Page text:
Lately I’ve seen a few blog posts and YouTube videos of a particularly reconstructionist bent going out of their way to try to prove that the pre-Christian Germanic peoples did not celebrate Midsummer. I think they vastly overstate the case, and I’d like to go through some of the evidence to the contrary. I did touch on this subject a few years ago, but I’d lie to go into a bit more detail now.
Now, let’s get the obvious out of the way right at the beginning. Midsummer is not one of the “big three” sacrifices that are mentioned by Snorri Sturluson in Ynglingasaga 8:
On Winter Nights there should be sacrifice for a good year, and in the middle of winter for a good crop; and the third blot should be on summer day, a Victory-sacrifice.
Some even go so far as to look for the word miðsumarsblót in the sources, and naturally come up empty (except for one example from Olaf Tryggvason’s Saga that is talking about a special event, not something that happened on a recurring basis). “HOO-HA!” they say. Since the word for midsummer-sacrifice doesn’t exist, there must have been no Heathen midsummer!
Well, not exactly, and for a reason which is quite obvious when one thinks about it. A sacrifice is not the only way to “celebrate”.
In fact, we’ve already seen a large array of minor holidays that are celebrated (in some cases “marked” might be a better word) with customs, rather than full-on sacrifices. I don’t think there’s anything at all inconsistent with the notion that there are the “big three” sacrifices at Winternights, Yule, and Somarmal, and then a variety of other holidays held on significant dates throughout the year, including Midsummer.
Even the most reconstructionisty of reconstructionists will admit that the concept of Midsummer as a time of year was present in the Heathen mind, even if it might be little more than “the full moon that is 6 full moons after Yule”. It’s mentioned in Grettir’s Saga, Gragas, and elsewhere. We also know that in the post-conversion era midsummer was a day of celebration and associated with fire, water (bathing in wells and streams), fertility, frightening off evil spirits, and divination.
What to make of this? We are left with two possibilities:
- The celebration of midsummer and its associations with fire and water, fertility, frightening off evil spirits, and divination was a Christian invention that was imposed on the Germanic peoples by clerical and secular authorities, and enthusiastically taken up.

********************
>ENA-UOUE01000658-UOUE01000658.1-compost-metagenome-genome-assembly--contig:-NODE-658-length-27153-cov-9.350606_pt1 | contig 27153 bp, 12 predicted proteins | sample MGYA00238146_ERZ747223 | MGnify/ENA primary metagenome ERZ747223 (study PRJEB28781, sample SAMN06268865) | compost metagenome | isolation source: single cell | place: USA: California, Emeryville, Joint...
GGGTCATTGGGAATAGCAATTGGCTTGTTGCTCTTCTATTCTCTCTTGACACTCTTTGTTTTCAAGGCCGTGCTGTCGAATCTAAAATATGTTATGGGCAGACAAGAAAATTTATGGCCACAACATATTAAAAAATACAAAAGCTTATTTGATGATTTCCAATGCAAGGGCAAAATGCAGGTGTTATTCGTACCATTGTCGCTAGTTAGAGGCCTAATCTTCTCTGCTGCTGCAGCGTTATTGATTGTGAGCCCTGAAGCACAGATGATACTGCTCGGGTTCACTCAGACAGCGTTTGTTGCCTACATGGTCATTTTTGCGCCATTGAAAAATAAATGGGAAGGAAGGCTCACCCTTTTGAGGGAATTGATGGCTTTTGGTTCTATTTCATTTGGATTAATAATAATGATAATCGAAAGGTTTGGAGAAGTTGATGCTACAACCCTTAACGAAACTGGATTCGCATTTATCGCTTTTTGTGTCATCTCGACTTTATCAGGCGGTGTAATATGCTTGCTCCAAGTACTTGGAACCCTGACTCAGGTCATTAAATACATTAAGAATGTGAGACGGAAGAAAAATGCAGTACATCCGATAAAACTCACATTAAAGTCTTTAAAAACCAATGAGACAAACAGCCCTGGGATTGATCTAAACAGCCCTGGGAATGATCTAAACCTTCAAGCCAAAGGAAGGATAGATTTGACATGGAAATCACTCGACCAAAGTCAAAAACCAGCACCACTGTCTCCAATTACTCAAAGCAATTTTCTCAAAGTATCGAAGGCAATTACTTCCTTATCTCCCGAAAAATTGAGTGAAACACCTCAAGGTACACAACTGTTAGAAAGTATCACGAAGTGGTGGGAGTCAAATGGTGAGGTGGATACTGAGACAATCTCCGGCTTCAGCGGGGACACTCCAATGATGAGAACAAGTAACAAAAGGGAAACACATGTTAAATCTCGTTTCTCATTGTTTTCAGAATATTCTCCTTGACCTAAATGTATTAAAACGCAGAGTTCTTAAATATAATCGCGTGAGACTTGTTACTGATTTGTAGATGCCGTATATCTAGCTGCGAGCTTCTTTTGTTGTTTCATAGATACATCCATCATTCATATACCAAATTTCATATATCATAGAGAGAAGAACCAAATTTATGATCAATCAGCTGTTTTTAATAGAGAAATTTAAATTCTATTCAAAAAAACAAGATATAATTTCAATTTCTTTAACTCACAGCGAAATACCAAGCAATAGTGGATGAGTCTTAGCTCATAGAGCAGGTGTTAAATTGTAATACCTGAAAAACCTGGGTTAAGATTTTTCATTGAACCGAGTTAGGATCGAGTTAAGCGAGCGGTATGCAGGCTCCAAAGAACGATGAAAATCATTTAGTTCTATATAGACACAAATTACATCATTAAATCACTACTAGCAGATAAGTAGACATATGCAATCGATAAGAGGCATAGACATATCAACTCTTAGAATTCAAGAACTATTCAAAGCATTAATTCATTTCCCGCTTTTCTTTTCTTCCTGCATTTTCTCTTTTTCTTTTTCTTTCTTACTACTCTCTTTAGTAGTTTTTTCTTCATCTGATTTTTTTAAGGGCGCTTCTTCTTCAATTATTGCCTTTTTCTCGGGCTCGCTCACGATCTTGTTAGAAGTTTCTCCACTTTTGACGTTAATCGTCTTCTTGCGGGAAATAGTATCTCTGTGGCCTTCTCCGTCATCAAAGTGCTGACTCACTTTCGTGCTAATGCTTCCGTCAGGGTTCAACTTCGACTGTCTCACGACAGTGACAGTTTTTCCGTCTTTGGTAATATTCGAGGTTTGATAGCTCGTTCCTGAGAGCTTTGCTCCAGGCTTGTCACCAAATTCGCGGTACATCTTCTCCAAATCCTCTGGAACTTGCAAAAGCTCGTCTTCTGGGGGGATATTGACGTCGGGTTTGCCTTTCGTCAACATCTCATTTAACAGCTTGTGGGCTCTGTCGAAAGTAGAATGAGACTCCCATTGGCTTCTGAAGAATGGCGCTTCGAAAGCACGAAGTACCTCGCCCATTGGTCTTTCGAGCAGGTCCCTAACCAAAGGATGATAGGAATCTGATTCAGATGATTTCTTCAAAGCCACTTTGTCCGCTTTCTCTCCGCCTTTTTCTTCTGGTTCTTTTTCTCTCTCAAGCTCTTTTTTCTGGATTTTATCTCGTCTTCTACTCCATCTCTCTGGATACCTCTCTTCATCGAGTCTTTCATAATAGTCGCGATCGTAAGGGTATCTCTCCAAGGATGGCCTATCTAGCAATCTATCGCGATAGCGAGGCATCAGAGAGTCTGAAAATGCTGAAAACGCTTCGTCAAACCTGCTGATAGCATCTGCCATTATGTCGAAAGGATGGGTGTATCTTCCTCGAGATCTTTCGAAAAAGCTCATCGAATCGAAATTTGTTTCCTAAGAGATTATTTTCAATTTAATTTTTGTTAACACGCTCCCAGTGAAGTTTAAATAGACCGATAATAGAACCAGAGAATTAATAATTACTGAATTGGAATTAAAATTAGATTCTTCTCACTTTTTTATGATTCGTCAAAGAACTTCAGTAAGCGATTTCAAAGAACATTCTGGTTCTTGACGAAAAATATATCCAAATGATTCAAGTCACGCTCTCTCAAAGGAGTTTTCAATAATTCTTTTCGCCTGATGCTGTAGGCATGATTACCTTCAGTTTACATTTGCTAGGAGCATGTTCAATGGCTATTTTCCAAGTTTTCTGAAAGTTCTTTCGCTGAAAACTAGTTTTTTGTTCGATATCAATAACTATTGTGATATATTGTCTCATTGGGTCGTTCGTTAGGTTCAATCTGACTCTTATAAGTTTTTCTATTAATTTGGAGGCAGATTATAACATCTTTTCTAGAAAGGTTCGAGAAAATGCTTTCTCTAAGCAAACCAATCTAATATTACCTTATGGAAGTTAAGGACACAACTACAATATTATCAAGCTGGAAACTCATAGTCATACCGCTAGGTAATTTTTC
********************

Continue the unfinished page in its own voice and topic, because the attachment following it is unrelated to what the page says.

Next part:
- The celebration of midsummer and its associations with fire and water, fertility, frightening off evil spirits, and divination was a holdover from the pre-Christian era that clerical and secular authorities attempted to co-opt in order to make their own faith more appealing.
With that second option, we also need to remember that the midsummer celebration was moved from its lunar-based time around July to the 24th of June in order to honor St. John the Baptist. If the fire/fertility/evil/divination that have long been associated with midsummer celebrations were indeed of Christian origin, we would expect to see those elements somehow connected to the story of St. John outside the context of his birthday (June 24 is held to be his birthday as a counterpoint to the birthday of Jesus on December 25, symbolically half the year apart).
But there’s nothing in the nativity story of St. John (described in Luke 1:5–25; 1:57–66; I’m not going to reprint them here due to length, but the links will take you to the text) that has anything to do with any of the popular associations of the holiday. Too, the liturgical celebration of the holiday has no such associations, either. In short, there’s nothing to support the idea that the celebration of midsummer was something brought in by Christianity.
On the other hand, if the midsummer celebrations were a pre-Christian survival, one would expect the Church fathers to have spoken out against it in some way. And indeed, that is what we see in the Life of St. Eligius (588-660 CE) in one of his sermons given in western France (under control of the Frankish Germanic tribes, and before them the Vandal Germanic tribes).